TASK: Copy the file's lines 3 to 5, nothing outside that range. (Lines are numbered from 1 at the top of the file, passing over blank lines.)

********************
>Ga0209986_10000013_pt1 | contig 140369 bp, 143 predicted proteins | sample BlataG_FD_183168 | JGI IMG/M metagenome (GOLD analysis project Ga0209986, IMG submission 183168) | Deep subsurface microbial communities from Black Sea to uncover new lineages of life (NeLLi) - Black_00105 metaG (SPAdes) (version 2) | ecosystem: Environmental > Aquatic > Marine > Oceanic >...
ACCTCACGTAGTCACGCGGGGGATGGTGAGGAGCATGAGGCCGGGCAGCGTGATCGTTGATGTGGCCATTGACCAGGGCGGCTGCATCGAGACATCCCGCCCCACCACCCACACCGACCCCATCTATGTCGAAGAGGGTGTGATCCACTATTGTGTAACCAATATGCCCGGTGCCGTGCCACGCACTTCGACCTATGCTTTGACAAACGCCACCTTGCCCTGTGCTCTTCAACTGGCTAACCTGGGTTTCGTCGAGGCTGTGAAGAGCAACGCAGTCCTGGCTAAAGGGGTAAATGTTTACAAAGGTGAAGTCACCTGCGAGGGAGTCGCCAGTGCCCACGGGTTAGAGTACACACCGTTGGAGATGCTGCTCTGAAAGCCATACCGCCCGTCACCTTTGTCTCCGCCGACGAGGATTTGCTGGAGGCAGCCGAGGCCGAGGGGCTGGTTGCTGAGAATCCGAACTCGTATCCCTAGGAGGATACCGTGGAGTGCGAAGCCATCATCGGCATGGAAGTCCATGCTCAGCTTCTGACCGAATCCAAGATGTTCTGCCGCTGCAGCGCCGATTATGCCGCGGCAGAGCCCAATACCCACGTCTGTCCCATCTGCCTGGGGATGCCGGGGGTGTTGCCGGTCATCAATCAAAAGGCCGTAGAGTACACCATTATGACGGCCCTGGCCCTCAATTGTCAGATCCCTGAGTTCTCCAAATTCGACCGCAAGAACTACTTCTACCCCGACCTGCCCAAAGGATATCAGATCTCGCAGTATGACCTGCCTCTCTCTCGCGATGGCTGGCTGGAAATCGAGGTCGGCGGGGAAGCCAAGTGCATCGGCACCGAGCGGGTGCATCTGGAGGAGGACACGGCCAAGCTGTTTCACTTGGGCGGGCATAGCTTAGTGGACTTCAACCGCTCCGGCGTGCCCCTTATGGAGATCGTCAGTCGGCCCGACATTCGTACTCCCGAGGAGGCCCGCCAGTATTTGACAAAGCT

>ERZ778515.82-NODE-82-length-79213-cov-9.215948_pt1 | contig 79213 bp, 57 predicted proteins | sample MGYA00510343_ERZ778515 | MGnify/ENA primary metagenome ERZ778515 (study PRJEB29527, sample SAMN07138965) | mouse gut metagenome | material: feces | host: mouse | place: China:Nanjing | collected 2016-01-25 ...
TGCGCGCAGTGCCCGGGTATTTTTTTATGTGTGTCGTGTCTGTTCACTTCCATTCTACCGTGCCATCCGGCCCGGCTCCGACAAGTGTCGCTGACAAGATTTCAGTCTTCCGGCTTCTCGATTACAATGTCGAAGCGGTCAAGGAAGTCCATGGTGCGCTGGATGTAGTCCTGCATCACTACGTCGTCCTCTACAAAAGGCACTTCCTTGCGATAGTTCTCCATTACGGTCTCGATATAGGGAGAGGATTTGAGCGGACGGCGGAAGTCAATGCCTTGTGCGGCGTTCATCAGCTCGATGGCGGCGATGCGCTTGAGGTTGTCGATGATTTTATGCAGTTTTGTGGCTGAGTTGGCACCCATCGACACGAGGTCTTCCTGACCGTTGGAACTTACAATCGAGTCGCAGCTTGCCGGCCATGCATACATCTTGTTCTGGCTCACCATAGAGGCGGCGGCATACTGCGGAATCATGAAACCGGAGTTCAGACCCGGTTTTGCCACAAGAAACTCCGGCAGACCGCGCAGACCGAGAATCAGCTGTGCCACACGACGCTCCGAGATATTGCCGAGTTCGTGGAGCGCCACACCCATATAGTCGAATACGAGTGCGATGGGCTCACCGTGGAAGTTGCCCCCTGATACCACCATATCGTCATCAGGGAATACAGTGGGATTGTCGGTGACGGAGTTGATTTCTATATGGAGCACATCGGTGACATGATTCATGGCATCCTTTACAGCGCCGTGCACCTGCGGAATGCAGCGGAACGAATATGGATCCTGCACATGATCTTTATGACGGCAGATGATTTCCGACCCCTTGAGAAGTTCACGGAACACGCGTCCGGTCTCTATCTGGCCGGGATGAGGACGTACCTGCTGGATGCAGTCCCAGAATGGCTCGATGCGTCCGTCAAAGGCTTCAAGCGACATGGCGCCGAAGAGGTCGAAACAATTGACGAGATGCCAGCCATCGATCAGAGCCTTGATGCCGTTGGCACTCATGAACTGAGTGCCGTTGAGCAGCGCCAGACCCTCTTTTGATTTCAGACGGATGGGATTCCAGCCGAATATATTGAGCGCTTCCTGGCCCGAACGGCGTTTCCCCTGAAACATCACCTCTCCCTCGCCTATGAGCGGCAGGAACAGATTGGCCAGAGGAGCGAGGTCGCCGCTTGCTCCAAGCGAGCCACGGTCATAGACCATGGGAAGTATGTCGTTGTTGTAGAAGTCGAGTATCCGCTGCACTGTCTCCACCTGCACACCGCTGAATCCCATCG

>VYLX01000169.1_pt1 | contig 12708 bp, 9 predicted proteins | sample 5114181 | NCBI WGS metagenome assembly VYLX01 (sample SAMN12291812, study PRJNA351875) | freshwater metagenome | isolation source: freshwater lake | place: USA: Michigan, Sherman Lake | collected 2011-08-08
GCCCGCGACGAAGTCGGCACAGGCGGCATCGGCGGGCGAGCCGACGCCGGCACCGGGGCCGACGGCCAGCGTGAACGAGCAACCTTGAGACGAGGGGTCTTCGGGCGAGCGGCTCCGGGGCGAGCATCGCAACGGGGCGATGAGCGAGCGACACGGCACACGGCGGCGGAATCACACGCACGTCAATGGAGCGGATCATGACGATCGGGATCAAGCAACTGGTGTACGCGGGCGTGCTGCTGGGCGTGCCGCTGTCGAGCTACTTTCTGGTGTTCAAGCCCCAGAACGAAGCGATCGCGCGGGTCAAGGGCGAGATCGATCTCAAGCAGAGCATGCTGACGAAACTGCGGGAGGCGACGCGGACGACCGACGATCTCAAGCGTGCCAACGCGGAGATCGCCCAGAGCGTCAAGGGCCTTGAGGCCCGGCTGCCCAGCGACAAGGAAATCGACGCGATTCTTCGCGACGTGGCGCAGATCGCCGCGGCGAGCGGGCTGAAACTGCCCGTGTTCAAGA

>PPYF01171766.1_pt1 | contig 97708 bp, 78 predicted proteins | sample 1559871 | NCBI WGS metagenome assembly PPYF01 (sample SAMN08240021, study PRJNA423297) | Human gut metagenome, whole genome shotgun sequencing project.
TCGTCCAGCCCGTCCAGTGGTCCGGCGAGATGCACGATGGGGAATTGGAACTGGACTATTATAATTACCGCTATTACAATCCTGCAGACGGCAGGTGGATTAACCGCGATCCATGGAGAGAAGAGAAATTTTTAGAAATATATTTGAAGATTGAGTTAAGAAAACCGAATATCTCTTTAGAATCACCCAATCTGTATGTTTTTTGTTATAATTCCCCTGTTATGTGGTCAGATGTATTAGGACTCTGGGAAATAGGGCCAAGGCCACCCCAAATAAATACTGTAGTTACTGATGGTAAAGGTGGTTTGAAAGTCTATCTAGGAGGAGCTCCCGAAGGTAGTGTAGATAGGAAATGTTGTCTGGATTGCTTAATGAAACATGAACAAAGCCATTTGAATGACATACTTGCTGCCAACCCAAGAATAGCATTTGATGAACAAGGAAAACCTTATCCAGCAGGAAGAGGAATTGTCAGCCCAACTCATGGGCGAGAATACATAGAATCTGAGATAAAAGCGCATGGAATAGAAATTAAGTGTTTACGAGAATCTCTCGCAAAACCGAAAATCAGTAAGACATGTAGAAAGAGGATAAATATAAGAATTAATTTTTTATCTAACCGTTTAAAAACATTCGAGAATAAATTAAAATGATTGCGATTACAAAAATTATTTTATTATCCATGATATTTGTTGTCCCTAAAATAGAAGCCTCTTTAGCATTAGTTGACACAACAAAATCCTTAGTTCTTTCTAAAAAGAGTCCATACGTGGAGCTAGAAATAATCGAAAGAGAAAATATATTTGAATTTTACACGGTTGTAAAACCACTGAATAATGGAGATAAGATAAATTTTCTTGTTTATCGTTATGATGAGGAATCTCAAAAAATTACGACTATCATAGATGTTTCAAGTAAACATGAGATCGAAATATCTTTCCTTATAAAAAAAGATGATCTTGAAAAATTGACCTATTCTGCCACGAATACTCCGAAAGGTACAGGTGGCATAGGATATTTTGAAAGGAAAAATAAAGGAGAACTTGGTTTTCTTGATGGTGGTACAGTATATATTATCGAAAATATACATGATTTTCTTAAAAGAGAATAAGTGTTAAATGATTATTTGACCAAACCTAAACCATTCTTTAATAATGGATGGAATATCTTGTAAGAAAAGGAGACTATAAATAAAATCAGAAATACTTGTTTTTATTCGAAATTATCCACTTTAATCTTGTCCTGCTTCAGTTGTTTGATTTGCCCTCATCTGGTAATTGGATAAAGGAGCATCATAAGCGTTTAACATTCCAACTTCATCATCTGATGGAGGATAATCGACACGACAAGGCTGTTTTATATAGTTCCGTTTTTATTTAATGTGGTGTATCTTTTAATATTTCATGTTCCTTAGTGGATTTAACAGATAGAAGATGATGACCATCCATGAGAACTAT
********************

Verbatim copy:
>ERZ778515.82-NODE-82-length-79213-cov-9.215948_pt1 | contig 79213 bp, 57 predicted proteins | sample MGYA00510343_ERZ778515 | MGnify/ENA primary metagenome ERZ778515 (study PRJEB29527, sample SAMN07138965) | mouse gut metagenome | material: feces | host: mouse | place: China:Nanjing | collected 2016-01-25 ...
TGCGCGCAGTGCCCGGGTATTTTTTTATGTGTGTCGTGTCTGTTCACTTCCATTCTACCGTGCCATCCGGCCCGGCTCCGACAAGTGTCGCTGACAAGATTTCAGTCTTCCGGCTTCTCGATTACAATGTCGAAGCGGTCAAGGAAGTCCATGGTGCGCTGGATGTAGTCCTGCATCACTACGTCGTCCTCTACAAAAGGCACTTCCTTGCGATAGTTCTCCATTACGGTCTCGATATAGGGAGAGGATTTGAGCGGACGGCGGAAGTCAATGCCTTGTGCGGCGTTCATCAGCTCGATGGCGGCGATGCGCTTGAGGTTGTCGATGATTTTATGCAGTTTTGTGGCTGAGTTGGCACCCATCGACACGAGGTCTTCCTGACCGTTGGAACTTACAATCGAGTCGCAGCTTGCCGGCCATGCATACATCTTGTTCTGGCTCACCATAGAGGCGGCGGCATACTGCGGAATCATGAAACCGGAGTTCAGACCCGGTTTTGCCACAAGAAACTCCGGCAGACCGCGCAGACCGAGAATCAGCTGTGCCACACGACGCTCCGAGATATTGCCGAGTTCGTGGAGCGCCACACCCATATAGTCGAATACGAGTGCGATGGGCTCACCGTGGAAGTTGCCCCCTGATACCACCATATCGTCATCAGGGAATACAGTGGGATTGTCGGTGACGGAGTTGATTTCTATATGGAGCACATCGGTGACATGATTCATGGCATCCTTTACAGCGCCGTGCACCTGCGGAATGCAGCGGAACGAATATGGATCCTGCACATGATCTTTATGACGGCAGATGATTTCCGACCCCTTGAGAAGTTCACGGAACACGCGTCCGGTCTCTATCTGGCCGGGATGAGGACGTACCTGCTGGATGCAGTCCCAGAATGGCTCGATGCGTCCGTCAAAGGCTTCAAGCGACATGGCGCCGAAGAGGTCGAAACAATTGACGAGATGCCAGCCATCGATCAGAGCCTTGATGCCGTTGGCACTCATGAACTGAGTGCCGTTGAGCAGCGCCAGACCCTCTTTTGATTTCAGACGGATGGGATTCCAGCCGAATATATTGAGCGCTTCCTGGCCCGAACGGCGTTTCCCCTGAAACATCACCTCTCCCTCGCCTATGAGCGGCAGGAACAGATTGGCCAGAGGAGCGAGGTCGCCGCTTGCTCCAAGCGAGCCACGGTCATAGACCATGGGAAGTATGTCGTTGTTGTAGAAGTCGAGTATCCGCTGCACTGTCTCCACCTGCACACCGCTGAATCCCATCG

>VYLX01000169.1_pt1 | contig 12708 bp, 9 predicted proteins | sample 5114181 | NCBI WGS metagenome assembly VYLX01 (sample SAMN12291812, study PRJNA351875) | freshwater metagenome | isolation source: freshwater lake | place: USA: Michigan, Sherman Lake | collected 2011-08-08